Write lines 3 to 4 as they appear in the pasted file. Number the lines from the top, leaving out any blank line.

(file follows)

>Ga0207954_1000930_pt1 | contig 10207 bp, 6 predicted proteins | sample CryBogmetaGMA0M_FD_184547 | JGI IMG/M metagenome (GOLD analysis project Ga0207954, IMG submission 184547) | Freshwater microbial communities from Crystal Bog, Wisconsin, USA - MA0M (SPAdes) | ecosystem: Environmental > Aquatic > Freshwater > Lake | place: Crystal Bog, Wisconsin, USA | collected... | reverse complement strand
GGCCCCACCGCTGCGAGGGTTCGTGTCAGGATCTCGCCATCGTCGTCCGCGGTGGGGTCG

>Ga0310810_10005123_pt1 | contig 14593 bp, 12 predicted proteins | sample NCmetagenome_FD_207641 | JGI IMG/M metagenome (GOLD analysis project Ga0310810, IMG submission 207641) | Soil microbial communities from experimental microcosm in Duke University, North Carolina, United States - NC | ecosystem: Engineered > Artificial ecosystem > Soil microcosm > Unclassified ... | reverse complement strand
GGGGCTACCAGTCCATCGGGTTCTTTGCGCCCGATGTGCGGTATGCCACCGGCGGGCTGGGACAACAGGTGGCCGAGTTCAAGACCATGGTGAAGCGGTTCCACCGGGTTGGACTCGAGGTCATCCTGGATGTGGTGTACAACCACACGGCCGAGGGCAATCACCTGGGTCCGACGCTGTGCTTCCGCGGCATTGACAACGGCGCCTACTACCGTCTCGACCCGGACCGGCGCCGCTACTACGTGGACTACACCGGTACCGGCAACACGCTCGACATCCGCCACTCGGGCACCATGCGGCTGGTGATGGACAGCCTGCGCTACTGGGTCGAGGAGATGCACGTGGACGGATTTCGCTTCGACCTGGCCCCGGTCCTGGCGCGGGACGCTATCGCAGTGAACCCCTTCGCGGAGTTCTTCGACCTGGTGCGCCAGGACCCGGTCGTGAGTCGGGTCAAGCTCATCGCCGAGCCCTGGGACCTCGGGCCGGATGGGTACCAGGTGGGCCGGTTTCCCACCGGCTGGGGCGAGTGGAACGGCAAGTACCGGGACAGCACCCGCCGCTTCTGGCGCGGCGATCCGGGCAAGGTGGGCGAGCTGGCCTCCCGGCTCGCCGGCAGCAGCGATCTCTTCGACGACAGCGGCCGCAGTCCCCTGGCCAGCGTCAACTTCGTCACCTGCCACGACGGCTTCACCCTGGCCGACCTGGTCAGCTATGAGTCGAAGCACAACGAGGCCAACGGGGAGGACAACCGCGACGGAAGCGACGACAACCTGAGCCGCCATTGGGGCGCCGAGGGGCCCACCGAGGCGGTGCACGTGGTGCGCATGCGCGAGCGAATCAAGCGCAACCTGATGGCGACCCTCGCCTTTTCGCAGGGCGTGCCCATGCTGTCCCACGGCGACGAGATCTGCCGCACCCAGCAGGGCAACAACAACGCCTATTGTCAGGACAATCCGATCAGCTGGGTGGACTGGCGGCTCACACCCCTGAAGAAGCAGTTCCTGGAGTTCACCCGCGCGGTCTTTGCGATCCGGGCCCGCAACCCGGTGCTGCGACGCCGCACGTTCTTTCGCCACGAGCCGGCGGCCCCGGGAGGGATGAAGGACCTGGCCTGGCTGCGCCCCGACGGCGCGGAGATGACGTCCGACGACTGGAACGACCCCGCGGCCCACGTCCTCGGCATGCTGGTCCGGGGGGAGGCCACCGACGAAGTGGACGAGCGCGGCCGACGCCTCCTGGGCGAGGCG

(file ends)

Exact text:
>Ga0310810_10005123_pt1 | contig 14593 bp, 12 predicted proteins | sample NCmetagenome_FD_207641 | JGI IMG/M metagenome (GOLD analysis project Ga0310810, IMG submission 207641) | Soil microbial communities from experimental microcosm in Duke University, North Carolina, United States - NC | ecosystem: Engineered > Artificial ecosystem > Soil microcosm > Unclassified ... | reverse complement strand
GGGGCTACCAGTCCATCGGGTTCTTTGCGCCCGATGTGCGGTATGCCACCGGCGGGCTGGGACAACAGGTGGCCGAGTTCAAGACCATGGTGAAGCGGTTCCACCGGGTTGGACTCGAGGTCATCCTGGATGTGGTGTACAACCACACGGCCGAGGGCAATCACCTGGGTCCGACGCTGTGCTTCCGCGGCATTGACAACGGCGCCTACTACCGTCTCGACCCGGACCGGCGCCGCTACTACGTGGACTACACCGGTACCGGCAACACGCTCGACATCCGCCACTCGGGCACCATGCGGCTGGTGATGGACAGCCTGCGCTACTGGGTCGAGGAGATGCACGTGGACGGATTTCGCTTCGACCTGGCCCCGGTCCTGGCGCGGGACGCTATCGCAGTGAACCCCTTCGCGGAGTTCTTCGACCTGGTGCGCCAGGACCCGGTCGTGAGTCGGGTCAAGCTCATCGCCGAGCCCTGGGACCTCGGGCCGGATGGGTACCAGGTGGGCCGGTTTCCCACCGGCTGGGGCGAGTGGAACGGCAAGTACCGGGACAGCACCCGCCGCTTCTGGCGCGGCGATCCGGGCAAGGTGGGCGAGCTGGCCTCCCGGCTCGCCGGCAGCAGCGATCTCTTCGACGACAGCGGCCGCAGTCCCCTGGCCAGCGTCAACTTCGTCACCTGCCACGACGGCTTCACCCTGGCCGACCTGGTCAGCTATGAGTCGAAGCACAACGAGGCCAACGGGGAGGACAACCGCGACGGAAGCGACGACAACCTGAGCCGCCATTGGGGCGCCGAGGGGCCCACCGAGGCGGTGCACGTGGTGCGCATGCGCGAGCGAATCAAGCGCAACCTGATGGCGACCCTCGCCTTTTCGCAGGGCGTGCCCATGCTGTCCCACGGCGACGAGATCTGCCGCACCCAGCAGGGCAACAACAACGCCTATTGTCAGGACAATCCGATCAGCTGGGTGGACTGGCGGCTCACACCCCTGAAGAAGCAGTTCCTGGAGTTCACCCGCGCGGTCTTTGCGATCCGGGCCCGCAACCCGGTGCTGCGACGCCGCACGTTCTTTCGCCACGAGCCGGCGGCCCCGGGAGGGATGAAGGACCTGGCCTGGCTGCGCCCCGACGGCGCGGAGATGACGTCCGACGACTGGAACGACCCCGCGGCCCACGTCCTCGGCATGCTGGTCCGGGGGGAGGCCACCGACGAAGTGGACGAGCGCGGCCGACGCCTCCTGGGCGAGGCG